I have a bone stock 1966 650ss that I just restored- Got it as a basket case- now she lives! No more than 50 gentle miles on it in several short trips. When she gets hot- we get a nasty metallic chafing sound developing in the left hand exhaust valve area- . Spray a little lube on the valve spring/stem and it goes away.... temporarily.... I'm watching in there while she runs, and I don't see whole lot of oil flowing down the pushrods- nor do I see whole lot of "mist" being generated in the front . A little oil oozing out the ends of the rockers/spindles where they meet the case and drooling down the sides but that's it. There doesnt seem to be much reaching the valve springs/stems Plenty of oil in the back , i.e. -the intake valves- its even pooling up a bit around the base of the valve guide and lots of "splash"- Three mins with it running with the cover off and it gets the tops of the carbs wet with oil. ... but none of that is happening in the front. Not sure what action would be generating the "mist" necessary to wet the exhaust valve stems in the first place. Seems like it should be a lot wetter up front there. Now, I didn't do the motor- I sent it to a chap who I know/ trust very much and he did the work. But I am guessing I should pull the rocker spindles and suss it out. Blow everything out clean and start again So -Here's my questions: -Can I pull them without removing the head?
And on a late 66 with ( I am guessing) the 6 start pump, what type of spindles should be in there? Are there any upgrades/tricks that you would suggest?
Sounds like the small oilways are pretty blocked ,if its a high pressure system there should be plenty of oil. You are going to have to see what you have. Its all accessible without removing the head.Its possible that just the inlet spindles are facing the wrong way and diverting the oil.
Hello Tristan, you say you have a problem once the engine is warm , to hear a scuffing sound above the sound of the engine suggests it might be something other than a tight unlubricated valve, and yet, as you say, the sound goes away with the addition of oil. Is it likely to be an assembly problem, how conversant with the Norton engine is your engine builder? There is an oil drain hole in the rear right hand side of the cylinder head that drains oil back to the timing case, if the cylinder base gasket were to be put on incorrectly the crankcase hole would be covered and the oil would build up in the head , not all gaskets are both left and right handed, there is a similar hole in the head gasket. The other end of this drain hole can be accessed from the rear of the timing chest, a low pressure air jet directed into this hole should tell you if it is clear. A lot of members seem to suffer over oiling within the cylinder head and follow the instructions in " the book" to rotate the rocker shaft so that the oil hole faces away from the pushrods. This will restrict the oil flow into the rocker arm and produce the effect you have seen of oil squeezing out of either end of the rocker. I think you definitely need to carefully dismantle the head, taking notes or pictures as you do so. I don't know when it was done, but later engines have oil drain holes in the exhaust valve pockets, these are so effectively masked by the spring seats as to be almost useless. I have within this thread a couple of posts which I had hoped might explain some of the problems with the valve gear and how to overcome them , it might be worth glancing through them again .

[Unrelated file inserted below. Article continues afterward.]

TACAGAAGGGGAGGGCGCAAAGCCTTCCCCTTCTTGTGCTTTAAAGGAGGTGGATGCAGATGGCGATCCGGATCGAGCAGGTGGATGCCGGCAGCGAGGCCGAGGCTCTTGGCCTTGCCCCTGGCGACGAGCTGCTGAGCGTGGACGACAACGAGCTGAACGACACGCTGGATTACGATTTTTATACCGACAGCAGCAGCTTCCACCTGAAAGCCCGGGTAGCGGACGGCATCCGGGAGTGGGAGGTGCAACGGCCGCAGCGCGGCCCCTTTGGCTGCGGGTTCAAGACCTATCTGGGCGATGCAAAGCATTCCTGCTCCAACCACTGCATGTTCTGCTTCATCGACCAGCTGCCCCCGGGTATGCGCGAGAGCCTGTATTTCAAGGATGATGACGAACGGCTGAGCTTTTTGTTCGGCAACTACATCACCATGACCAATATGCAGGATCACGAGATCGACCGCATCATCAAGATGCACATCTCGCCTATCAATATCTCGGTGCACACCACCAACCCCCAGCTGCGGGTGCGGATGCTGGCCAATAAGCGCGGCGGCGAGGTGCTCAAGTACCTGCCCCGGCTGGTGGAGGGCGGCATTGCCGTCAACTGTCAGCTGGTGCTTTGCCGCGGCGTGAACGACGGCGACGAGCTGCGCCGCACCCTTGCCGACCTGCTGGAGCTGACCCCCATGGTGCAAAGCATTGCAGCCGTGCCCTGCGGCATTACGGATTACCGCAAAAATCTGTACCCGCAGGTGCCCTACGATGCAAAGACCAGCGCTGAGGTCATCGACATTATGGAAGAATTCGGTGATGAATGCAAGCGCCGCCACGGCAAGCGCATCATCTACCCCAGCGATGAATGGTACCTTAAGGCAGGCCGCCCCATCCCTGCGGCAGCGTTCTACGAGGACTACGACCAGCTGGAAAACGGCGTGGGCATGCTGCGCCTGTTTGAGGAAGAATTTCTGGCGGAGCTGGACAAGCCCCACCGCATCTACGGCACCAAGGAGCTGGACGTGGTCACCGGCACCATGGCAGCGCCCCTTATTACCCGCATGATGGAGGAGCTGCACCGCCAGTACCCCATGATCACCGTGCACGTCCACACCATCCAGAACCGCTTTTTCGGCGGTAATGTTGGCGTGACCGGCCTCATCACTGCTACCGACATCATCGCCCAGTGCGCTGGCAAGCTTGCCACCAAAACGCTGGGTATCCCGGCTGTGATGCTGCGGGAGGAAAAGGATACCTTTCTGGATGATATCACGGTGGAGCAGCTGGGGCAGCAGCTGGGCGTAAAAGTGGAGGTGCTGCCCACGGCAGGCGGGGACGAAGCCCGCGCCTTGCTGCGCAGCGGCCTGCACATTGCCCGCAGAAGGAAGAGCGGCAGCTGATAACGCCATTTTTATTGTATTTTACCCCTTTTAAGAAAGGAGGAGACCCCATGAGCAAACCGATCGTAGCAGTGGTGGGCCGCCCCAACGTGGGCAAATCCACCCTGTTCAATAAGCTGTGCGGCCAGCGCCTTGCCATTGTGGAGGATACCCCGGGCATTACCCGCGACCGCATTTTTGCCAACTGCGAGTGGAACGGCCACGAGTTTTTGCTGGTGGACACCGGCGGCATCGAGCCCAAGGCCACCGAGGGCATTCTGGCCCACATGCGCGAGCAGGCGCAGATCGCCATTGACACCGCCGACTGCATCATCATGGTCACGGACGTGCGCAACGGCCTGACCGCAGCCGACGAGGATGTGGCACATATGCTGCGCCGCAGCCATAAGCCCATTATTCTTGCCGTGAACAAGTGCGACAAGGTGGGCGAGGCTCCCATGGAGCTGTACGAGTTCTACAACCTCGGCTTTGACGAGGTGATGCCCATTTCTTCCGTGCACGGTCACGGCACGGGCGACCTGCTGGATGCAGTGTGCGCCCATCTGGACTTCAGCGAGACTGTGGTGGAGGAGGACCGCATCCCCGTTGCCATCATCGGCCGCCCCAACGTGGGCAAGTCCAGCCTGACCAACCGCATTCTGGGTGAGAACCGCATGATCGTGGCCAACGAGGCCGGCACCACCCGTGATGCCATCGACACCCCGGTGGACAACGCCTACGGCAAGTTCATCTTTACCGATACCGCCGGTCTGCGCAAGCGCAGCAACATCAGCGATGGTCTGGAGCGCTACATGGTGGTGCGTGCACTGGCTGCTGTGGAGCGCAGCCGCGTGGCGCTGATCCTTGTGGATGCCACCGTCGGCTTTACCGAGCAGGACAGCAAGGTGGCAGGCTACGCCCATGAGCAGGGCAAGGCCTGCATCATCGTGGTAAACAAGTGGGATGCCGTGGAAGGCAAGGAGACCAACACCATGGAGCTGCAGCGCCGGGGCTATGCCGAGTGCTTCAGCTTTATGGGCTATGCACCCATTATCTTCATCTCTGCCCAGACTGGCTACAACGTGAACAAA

Good luck with the investigations, Cheers, Ian
PS:- Try and warm the head before withdrawing the rocker shafts, it's not good to remove or replace them cold, localised heating with a hot air gun usually works.
Thanks very much Robert. That's where I will start.
Thanks very much for the detailed reply Ian, much obliged.
One question to clarify: should the rocker spindles NOT have the hole facing away from the pushrod then?
Other threads imply that away from the pushrods is the correct positioning, or over oiling will occur, but are you saying that the book might be incorrect on this? ( wouldnt surprise me, I have seen incorrect stuff in "the books" on several bikes in the past!)
If the holes all line up with the high pressure system then a lot of oil will go through the head. This could overcome the valve seals (when fitted) and is too much for an Atlas (which has no seals). It could also reduce the oil pressure to the crank which on later engines had oil bleed holes in the rods for piston lubrication.